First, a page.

What is an MRI with Contrast?

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  • Written By: Koren Allen
  • Edited By: Bronwyn Harris
  • Last Modified Date: 15 February 2020
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MRI stands for magnetic resonance imaging; it basically uses powerful magnets and radio waves to create detailed images of the interior of your body. It can be done with or without contrast. Contrast is a type of dye that is injected intravenously either right before, or during the procedure. Certain abnormalities, such as tumors, will absorb the dye and show up very clearly on the MRI with contrast. Your doctor will determine whether you need an MRI with contrast or without, and may order both tests.

An MRI scan is different than a regular x-ray or a CT scan, which both use ionizing radiation to create images. MRI scans generally produce clearer images with much more detail than an x-ray or CT scan. Small tumors, which may be invisible on an x-ray or CT scan, may be detected by MRI. In the case of most cancers, the earlier treatment is begun, the better the outcome of treatment, so an early MRI scan of any suspicious area can literally mean the difference between life and death.


As good as a standard MRI image is, the image can be improved even further by adding contrast. Tumors and other abnormalities will absorb the contrast dye as it progresses through your blood vessels, and on the MRI scan this area will glow. This allows for the detection of even the smallest tumors, and it also gives your doctor a clearer idea about the location and size of a tumor and which organs or tissues are involved. In addition, contrast allows a doctor to observe functional abnormalities that are not visible on a regular scan, particularly problems with how well your blood is flowing through your vessels.

The contrast medium used in MRI, generally gadolinium, is different than the contrast dyes used in x-rays or CT scans. Adverse reactions to gadolinium are much rarer than iodine-based dyes. However, if you have abnormal kidney function, you may be at increased risk for nephrogenic systemic fibrosis caused by the MRI dye. This complication is extremely rare, but always be sure your doctor and radiology technician are aware of any medical problems or allergies you may have, before you are injected with any type of contrast dye. Most people tolerate MRI with contrast just fine, and the benefits of early tumor detection generally outweigh the minor risks associated with the dye.

An MRI with contrast is generally painless, but you may experience some discomfort with the IV or needle used to inject the dye. You will be placed on a table and positioned so that the scan will show the affected area most clearly. You may be slid inside a long narrow tube in a closed MRI, or you may have an open MRI, in which the scanning equipment is shaped like a large doughnut and only scans a certain portion of your body at a time. The imaging process itself may take 45 minutes up to two hours, and you may be offered headphones so you can listen to music during the scan. Once the scanning is complete, a radiologist will read and interpret the scan and your doctor will discuss the results with you.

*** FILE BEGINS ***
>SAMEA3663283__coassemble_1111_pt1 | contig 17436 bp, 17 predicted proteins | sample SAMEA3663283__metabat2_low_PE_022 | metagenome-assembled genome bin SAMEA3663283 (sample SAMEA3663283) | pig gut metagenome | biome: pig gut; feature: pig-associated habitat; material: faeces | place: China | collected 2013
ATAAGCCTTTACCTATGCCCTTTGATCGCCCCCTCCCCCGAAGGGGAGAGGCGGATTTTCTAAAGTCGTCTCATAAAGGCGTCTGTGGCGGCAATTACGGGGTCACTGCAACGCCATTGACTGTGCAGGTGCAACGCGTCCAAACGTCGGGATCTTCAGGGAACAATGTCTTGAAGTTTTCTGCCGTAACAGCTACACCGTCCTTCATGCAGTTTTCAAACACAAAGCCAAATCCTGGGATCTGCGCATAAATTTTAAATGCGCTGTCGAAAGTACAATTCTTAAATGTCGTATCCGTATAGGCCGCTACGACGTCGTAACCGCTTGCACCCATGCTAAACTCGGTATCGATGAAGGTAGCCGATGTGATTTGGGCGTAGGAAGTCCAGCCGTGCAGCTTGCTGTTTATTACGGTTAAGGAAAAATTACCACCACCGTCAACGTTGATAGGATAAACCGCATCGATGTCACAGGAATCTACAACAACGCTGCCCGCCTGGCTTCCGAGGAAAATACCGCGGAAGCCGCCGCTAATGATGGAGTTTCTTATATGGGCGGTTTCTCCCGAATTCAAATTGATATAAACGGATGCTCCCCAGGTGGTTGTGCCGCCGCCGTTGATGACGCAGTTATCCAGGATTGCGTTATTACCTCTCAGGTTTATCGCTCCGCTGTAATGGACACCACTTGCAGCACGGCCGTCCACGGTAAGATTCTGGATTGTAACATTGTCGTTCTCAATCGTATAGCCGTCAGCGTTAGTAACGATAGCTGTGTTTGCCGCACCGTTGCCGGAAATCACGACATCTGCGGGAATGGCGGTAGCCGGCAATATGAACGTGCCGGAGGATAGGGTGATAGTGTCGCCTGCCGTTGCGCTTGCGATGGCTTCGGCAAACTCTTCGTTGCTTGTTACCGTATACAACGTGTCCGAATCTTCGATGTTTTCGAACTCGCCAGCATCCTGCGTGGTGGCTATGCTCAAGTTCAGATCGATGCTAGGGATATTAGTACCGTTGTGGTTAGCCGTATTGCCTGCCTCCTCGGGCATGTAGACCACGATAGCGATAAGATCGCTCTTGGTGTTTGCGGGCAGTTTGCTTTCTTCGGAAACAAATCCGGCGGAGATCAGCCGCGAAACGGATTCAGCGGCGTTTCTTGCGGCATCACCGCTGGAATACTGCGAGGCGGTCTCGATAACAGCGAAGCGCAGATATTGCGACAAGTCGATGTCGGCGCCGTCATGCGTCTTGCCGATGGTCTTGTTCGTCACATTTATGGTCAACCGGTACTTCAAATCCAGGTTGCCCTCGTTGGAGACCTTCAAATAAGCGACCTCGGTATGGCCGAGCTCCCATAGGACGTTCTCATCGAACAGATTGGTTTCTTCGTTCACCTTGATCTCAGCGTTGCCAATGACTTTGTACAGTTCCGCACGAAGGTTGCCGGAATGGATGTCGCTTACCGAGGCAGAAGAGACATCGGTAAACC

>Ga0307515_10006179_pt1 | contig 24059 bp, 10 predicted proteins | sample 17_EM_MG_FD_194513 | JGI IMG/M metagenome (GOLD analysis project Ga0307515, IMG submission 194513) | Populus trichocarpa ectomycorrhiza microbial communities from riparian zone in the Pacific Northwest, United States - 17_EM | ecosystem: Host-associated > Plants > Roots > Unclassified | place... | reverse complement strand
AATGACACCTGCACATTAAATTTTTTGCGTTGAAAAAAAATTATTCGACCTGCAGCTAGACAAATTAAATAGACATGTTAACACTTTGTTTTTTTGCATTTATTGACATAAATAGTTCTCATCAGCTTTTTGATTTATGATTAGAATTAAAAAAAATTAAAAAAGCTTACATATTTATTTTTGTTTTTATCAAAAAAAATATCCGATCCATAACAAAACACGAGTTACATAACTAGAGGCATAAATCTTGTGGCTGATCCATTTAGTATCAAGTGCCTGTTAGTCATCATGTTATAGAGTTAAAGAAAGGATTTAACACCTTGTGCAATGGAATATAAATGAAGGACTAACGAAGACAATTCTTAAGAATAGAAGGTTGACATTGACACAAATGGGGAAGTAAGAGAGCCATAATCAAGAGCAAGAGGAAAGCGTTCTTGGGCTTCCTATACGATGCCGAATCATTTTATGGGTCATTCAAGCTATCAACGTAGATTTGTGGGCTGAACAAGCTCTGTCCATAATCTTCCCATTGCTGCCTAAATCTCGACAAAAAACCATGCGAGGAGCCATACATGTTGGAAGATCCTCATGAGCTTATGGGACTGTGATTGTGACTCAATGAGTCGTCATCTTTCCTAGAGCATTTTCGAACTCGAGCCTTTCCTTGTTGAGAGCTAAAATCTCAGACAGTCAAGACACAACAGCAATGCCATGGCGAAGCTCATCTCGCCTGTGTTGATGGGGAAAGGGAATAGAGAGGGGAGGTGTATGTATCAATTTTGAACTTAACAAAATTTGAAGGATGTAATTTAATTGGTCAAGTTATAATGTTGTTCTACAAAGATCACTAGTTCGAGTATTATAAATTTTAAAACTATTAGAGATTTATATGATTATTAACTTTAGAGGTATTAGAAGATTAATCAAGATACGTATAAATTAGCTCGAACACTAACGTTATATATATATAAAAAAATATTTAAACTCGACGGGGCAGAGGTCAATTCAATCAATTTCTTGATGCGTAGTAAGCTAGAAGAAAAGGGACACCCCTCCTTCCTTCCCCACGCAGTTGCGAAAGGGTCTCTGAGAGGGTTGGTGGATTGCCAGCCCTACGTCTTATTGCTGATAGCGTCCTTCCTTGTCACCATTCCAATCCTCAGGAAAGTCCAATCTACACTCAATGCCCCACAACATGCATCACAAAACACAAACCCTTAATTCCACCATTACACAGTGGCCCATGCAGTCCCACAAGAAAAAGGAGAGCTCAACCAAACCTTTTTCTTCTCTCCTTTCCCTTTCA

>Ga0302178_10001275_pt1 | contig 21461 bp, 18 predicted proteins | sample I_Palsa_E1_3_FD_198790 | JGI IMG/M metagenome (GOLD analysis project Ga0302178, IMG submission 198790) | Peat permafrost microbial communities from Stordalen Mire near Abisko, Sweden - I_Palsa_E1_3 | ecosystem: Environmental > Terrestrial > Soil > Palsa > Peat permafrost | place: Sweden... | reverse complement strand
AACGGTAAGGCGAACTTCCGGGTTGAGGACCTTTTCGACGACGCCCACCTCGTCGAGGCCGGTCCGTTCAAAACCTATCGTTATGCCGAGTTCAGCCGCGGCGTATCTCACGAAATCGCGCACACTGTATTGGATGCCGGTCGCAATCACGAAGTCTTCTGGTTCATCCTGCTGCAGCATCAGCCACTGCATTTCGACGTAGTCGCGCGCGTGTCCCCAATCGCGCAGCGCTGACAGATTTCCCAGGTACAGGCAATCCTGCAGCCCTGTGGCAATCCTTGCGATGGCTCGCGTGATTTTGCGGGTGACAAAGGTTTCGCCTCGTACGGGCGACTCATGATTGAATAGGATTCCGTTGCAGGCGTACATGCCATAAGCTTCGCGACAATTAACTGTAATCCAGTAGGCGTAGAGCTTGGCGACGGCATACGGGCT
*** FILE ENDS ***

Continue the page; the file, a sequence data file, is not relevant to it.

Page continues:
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Post 9

An MRI with contrast isn't a big deal. Get an IV, go in machine. Meds feel cool when being administered. Was just in for about an hour last week. Hardest part was not falling asleep so I could inhale and exhale on command. But maybe the crew at Charlottesville, VA are just a great group to be with, they are so very kind.

Post 8

I have just had an MRI with contrast to view heart problems, functionality and blood flow problems. I hated it. I do not wish to scare anyone, but for me personally, it was an unpleasant experience. I first had to come out of the contraption as felt very claustrophobic. I re-entered and never opened my eyes once for fear of the surroundings. The contrast dye added was awful. It needed doing but I would not wish to repeat the process.

Post 7

MRI is a vital diagnostic tool. I was glad that my MRI ruled out a tumor. I just wish it wasn't so loud. Even with headphones, I could not help but hear the jackhammer noise pounding in my ears. For someone with severe headaches, the experience was very unpleasant.

Post 5

I had an MRI with contrast and was glad it was done this way. Why go through the procedure twice? I did have areas that lit up white. The MRI was yesterday and I am awaiting the results.

Post 4

what can the results of mri with contrast be when you have a chirping in the ear which leads to a screeching should which affects balance?

Post 2

Some people have trouble with MRI tests in general, not because they are painful but because of the noise and lights involved. I once had an MRI without contrast, and while it was fine for me, it was not something I would have liked to repeat with contrast.

Post 1

In my experience, a contrast MRI might be performed only after other tests, including an MRI without contrast, have been done with little or no results. Performing an MRI scan with contrast can be a complicated procedure, and many doctors try not to put their patients through such tests unless they are truly necessary.

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